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Wonderful spoiler alert: This blog post will be hopefully be mostly obsolete by the time you read this. The JAC issue featured in this post (CWD-3388) was recently resolved to be release as Crowd 2.8.4. However, the release schedule of Crowd is not as aggressive as other Atlassian products like Stash, Jira or Confluence so if you need to mass update a list of user names right now or using the REST APIs does not appeal to you, keep reading. Let’s solve some Crowd administration problems today!

Steps to Rename a List of Users in Crowd

  1. Back up all databases: This whole exercise depends on you directly modifying Crowd’s backend database. You’ll notice all over AAC and Atlassian’s official documentation you should not take these direct DB manipulation operations lightly. On that note, we should back up Crowd’s and all connected apps’ databases. We’ll assume for this post you are using PostgreSQL so you will be doing something like this for each application:
    pg_dump <database name> > /path/to/backup_file.sql
    pg_dump crowddb > /tmp/crowddb.sql
    pg_dump jiradb > /tmp/jiradb.sql
  2. Create a CSV dump of all the current Crowd users accounts: This method is a lifted from a combination of pages on Atlassian’s official docs site, AAC and other sources. In short, we are dumping all user records into a CSV file so we can further manipulate and report on the Crowd user list:
    copy cwd_user(id, user_name, lower_user_name, lower_email_address, active, lower_first_name, lower_last_name) to '/tmp/confusers.csv' delimiters',' CSV HEADER;
  3. Import the user list into Google Apps (as a spreadsheet): We highly encourage users to take the CSV file you just created and load it into Google Apps. From that point you can add an extra column for the new account name.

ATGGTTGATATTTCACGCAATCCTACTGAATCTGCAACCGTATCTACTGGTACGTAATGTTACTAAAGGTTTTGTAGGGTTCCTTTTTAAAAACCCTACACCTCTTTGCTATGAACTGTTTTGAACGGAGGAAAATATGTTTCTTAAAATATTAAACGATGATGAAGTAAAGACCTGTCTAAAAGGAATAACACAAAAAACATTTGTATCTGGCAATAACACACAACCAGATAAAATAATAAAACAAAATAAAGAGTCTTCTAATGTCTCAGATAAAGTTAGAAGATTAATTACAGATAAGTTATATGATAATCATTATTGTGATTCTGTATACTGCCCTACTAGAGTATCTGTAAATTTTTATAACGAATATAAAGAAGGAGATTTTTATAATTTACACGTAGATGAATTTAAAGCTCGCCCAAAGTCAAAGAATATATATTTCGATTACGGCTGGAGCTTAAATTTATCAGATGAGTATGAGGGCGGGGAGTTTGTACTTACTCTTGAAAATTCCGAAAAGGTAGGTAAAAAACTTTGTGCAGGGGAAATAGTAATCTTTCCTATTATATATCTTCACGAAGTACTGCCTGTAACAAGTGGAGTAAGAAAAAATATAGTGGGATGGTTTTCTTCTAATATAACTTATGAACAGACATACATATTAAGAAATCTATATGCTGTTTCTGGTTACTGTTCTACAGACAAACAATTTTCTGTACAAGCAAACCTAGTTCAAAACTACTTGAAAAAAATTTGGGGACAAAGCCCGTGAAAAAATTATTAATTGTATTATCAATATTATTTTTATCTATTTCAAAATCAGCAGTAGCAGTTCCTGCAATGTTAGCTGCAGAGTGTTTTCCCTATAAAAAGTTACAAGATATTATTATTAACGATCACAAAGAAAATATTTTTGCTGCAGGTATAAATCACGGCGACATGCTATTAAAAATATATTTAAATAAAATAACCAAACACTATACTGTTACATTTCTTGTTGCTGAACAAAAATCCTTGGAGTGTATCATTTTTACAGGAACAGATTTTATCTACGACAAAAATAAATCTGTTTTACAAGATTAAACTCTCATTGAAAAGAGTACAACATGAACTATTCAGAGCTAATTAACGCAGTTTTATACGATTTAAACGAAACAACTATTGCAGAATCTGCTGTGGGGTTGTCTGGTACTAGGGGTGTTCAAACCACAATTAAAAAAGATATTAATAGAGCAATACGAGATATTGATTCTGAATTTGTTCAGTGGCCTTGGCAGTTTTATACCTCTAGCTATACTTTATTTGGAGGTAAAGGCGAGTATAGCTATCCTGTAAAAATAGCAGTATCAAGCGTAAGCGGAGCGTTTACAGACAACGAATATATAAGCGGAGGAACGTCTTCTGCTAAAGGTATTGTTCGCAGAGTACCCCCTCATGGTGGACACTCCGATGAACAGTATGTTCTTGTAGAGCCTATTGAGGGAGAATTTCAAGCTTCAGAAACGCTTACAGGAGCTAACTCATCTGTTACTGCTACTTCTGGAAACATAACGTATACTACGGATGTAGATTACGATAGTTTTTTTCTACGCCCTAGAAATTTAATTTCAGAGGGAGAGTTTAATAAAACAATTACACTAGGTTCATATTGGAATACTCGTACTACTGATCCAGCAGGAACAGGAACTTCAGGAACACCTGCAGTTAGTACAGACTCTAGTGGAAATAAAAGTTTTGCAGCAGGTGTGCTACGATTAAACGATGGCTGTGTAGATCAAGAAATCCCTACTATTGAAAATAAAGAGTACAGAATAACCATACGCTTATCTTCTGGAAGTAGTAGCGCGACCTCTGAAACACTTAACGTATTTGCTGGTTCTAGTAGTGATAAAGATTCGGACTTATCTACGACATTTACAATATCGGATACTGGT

Screenshot 2015-08-23 23.03.30
  4. Generate a SQL file with all the required updates. To generate the SQL statements you need to bulk change all the user names you’ll need to export out the spreadsheet back into CSV format. After you can run the CSV file through this bash script to generate the SQL you’ll need to feed into the Crowd DB:
    [ ! -f $INPUT ] && { echo "$INPUT file not found"; exit 99; }
    while read id user_name new_user_name lower_email_address active lower_first_name lower_last_name
     echo "update cwd_user set user_name = '${new_user_name}', lower_user_name = '${new_user_name}' where user_name = '${user_name}';"
     echo "update cwd_membership set child_name = '${new_user_name}', lower_child_name = '${new_user_name}' where lower_child_name = '${user_name}';"
    done < $INPUT
  5. Create the SQL update file: You need to run the command to create the SQL statements:
     bash merge.sh > output.sql

    Which will yield output like this:

    update cwd_user set user_name = 'james@asu.edu, lower_user_name = 'james@asu.edu' where user_name = 'jim@asu.edu';
     update cwd_membership set child_name = 'james@asu.edu', lower_child_name = 'james@asu.edu' where lower_child_name = 'jim@asu.edu';
  6. Make sure you are logged into all connected apps as an administrator.  You need to make sure you are logged in as an administrator in each connected apps and be ready to force a re-sync of Crowd:
    Screenshot 2015-08-23 23.32.45
  7. Make sure Crowd is shut down.  You need to make sure Crowd is not running as you execute these SQL updates.
  8. Load the SQL file into Crowd’s DB:
    psql crowddb < sql_user_updates.sql
  9. Restart the  Crowd service.
  10. Trigger the resync on each connected app:
    Screenshot 2015-08-23 23.32.45
  11. Test the login. You should be able to login as the new username now in each connected app.